How Ondine Biomedical Addresses A World Of Growing Antibiotic Resistance

In 1969, the US Surgeon General William Stewart declared that the human race had won the war against bacteria. It was thought that bacteria would never be able to figure out how to develop resistance to the new complex antibiotics that had been created and that scientific researchers would always be able to stay well ahead of the bacteria. Today, it is well known that bacteria have reversed this situation and that the antibiotic resistance war is far from being over.

It is estimated that there are about 17 million people in the US alone annually suffering from painful and potentially harmful biofilm infections. To me and my colleagues at Ondine, we understand that certain bacteria have become dangerous and remain a threat to all of us. Every single one of us knows of a person who died, or nearly died, of an infection. Many of these people have died from infections acquired while in hospitals, a place where most of us think is safe. This just was not the case 20 years ago. This prevalence of deadly infections could not have been expected in 1969.  Our society’s overuse and misuse of antibiotics (over 25 million pounds of antibiotics are given to livestock every year) have led to greater threats to humanity. At the same time, the enormous costs and regulatory burdens have led to fewer new antibiotics being developed. Clearly the battle rages and we as humans have not been very strategic about our critical weapons.

The concept of antibiotic resistance has been around for decades now but still, there is very little being done to stop the undermining of antibiotic arsenal. Moreover, there are inadequate efforts being done to encourage the creation of new last-line antibiotics to help us in the future. The 1969 statement may seem naive in light of the resistance statistics we are currently observing, but in my view, this sentiment is very much mainstream today.

Despite the calls to action by agencies such as the WHO (World Health Organization) to deal with the antibiotic resistance issue, the trend is to use more antibiotics, rather than less. Most worrisome is that increasingly more of our antibiotic use is for infection prevention. This use goes against everything we know about preventing resistance formation as this practice prematurely exposes bacteria to antibiotics. So dire are the consequences of infection from today’s aggressive bacteria (nicknamed superbugs), that the conventional thinking is to forego future efficacy in favour of preventing serious infections in the short term.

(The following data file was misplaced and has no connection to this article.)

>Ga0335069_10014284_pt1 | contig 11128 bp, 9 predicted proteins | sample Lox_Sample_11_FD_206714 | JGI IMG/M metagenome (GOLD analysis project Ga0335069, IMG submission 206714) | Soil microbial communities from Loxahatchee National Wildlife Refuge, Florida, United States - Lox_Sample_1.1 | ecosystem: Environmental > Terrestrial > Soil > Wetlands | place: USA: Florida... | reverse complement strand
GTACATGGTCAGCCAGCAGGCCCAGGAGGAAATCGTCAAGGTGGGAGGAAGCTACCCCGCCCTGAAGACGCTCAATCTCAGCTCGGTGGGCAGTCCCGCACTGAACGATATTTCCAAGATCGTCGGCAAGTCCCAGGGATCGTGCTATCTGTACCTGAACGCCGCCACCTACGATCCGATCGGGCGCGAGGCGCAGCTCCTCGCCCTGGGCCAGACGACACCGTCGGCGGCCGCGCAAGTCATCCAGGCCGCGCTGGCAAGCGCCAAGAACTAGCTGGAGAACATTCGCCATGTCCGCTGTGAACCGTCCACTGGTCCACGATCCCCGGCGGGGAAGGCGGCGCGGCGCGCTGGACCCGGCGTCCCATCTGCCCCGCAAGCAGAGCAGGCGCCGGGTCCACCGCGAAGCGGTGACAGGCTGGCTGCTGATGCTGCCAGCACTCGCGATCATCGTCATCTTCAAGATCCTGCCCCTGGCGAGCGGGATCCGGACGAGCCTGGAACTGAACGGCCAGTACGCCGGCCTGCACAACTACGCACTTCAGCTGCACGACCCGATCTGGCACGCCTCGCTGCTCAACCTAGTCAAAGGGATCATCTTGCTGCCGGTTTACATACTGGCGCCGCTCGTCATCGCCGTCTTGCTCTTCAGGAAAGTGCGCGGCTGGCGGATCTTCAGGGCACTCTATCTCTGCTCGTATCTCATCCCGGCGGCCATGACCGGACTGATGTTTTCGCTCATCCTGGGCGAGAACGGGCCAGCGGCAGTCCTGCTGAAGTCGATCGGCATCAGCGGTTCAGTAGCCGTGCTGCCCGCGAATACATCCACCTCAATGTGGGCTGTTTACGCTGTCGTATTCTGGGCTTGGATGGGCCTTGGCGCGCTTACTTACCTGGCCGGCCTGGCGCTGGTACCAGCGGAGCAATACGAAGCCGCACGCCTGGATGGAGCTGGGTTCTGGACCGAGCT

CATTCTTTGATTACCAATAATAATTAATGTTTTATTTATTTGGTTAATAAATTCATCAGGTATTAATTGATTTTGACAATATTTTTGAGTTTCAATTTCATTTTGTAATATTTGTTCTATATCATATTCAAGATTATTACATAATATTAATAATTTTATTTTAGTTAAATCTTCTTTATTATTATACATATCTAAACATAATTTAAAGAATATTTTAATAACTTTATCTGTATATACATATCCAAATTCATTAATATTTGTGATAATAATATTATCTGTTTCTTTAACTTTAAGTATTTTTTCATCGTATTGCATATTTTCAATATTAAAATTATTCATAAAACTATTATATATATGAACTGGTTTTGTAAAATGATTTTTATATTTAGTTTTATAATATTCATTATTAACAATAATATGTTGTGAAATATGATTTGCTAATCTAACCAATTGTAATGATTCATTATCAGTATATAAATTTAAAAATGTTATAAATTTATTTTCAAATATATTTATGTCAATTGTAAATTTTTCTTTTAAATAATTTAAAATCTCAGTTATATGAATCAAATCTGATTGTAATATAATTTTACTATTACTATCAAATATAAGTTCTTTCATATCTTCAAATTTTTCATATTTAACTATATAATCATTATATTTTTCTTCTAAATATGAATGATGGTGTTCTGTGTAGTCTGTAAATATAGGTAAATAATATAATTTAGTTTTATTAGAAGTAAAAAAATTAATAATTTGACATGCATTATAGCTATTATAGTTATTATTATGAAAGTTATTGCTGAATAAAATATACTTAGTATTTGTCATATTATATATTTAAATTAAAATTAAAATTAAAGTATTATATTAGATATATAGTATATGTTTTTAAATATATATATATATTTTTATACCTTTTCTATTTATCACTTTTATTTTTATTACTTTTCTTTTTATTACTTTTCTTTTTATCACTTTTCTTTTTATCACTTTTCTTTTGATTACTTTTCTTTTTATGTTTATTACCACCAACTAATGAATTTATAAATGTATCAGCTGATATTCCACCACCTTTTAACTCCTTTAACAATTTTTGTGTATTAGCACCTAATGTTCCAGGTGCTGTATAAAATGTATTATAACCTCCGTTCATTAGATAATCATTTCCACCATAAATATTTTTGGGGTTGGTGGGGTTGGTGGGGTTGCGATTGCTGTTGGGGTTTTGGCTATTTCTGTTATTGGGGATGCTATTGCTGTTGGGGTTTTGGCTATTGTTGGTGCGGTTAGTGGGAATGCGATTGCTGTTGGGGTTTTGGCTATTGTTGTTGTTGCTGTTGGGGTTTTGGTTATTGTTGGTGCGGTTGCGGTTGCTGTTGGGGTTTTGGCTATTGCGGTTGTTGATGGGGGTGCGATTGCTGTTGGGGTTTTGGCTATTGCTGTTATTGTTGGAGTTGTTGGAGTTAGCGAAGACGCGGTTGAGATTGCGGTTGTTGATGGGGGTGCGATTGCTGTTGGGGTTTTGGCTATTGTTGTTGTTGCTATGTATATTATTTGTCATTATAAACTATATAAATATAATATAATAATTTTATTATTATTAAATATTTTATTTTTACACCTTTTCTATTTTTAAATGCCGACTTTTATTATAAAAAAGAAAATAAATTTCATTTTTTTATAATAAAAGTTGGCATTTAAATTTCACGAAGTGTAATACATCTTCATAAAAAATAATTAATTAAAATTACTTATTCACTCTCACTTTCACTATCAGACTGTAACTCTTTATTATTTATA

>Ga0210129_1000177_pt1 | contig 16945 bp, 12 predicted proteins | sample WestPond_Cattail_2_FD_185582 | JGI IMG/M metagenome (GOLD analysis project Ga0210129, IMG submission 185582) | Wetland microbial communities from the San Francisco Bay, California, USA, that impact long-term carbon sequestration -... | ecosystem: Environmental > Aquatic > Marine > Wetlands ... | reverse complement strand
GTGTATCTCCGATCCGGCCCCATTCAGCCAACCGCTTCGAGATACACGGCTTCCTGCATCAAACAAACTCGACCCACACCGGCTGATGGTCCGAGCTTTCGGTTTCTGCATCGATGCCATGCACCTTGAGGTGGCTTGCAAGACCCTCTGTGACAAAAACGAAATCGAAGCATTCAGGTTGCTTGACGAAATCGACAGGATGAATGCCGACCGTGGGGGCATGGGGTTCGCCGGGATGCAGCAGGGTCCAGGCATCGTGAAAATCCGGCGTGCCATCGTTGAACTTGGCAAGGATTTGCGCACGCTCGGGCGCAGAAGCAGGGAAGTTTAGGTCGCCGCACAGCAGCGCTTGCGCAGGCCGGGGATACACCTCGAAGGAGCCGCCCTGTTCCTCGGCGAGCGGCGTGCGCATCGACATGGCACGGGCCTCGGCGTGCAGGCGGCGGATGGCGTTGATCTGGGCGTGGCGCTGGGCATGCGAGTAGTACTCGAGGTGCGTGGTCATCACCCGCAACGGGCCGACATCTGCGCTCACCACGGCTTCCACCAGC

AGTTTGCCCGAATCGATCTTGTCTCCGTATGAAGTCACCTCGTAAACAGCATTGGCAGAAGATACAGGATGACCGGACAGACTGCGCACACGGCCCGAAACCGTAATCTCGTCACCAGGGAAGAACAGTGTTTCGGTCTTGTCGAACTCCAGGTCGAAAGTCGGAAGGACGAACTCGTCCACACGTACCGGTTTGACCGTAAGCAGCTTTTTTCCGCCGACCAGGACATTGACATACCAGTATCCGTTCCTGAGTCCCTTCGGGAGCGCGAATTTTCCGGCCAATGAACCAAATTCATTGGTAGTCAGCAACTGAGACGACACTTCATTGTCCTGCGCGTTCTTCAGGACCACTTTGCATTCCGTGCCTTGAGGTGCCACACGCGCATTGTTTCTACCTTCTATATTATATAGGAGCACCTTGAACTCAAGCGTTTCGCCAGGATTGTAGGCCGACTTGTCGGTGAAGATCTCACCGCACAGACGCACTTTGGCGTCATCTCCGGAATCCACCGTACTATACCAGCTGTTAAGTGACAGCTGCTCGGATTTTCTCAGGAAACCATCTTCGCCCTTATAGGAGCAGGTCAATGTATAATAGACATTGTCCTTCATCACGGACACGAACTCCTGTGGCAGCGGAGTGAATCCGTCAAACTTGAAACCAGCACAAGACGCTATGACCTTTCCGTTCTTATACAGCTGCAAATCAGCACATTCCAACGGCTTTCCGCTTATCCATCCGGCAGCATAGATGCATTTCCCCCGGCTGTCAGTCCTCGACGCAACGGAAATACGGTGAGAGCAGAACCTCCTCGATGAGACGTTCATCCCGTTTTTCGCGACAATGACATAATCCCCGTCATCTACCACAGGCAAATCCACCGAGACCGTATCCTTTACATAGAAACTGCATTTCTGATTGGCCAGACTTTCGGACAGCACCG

At Ondine, we are challenging the conventional thought that there will always be antibiotics that can treat our infections. We see the rising global resistance trends and the large number of our fellow citizens that are succumbing to resistant pathogens like C. difficilePseudomonas aeruginosa and MRSA. We believe that bugs are gaining ground and making us sicker, as well as killing us in greater numbers. We believe that there are a number of applications for which antibiotics are unable to handle.  We disagree strongly with the current use of antibiotics for prevention in light of the resistance that this practice is generating, as long as there are so few new antibiotics under development. Most importantly, we recognize that raising awareness and changing both patient and clinician behaviour is a big part of the battle against these superbugs.

With this philosophy, we are working to develop and introduce new technologies that can reduce the strain on our existing antibiotics. Our goal is to create new products for the applications where antibiotics fail. We are developing a number of therapies that do not generate resistance and that are safe, easy to use, and instantly effective. Our mission is to create simple non-antibiotic solutions to complex infections. Our expertise is dealing with a world of resistance.

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2 Responses to “How Ondine Biomedical Addresses A World Of Growing Antibiotic Resistance”

  1. thanks for putting this on for the common people to read. we must start with organic foods to stop this epidemic.

  2. i think cancer is an infection that is not treated agressively nor properly that just gets out of hand.

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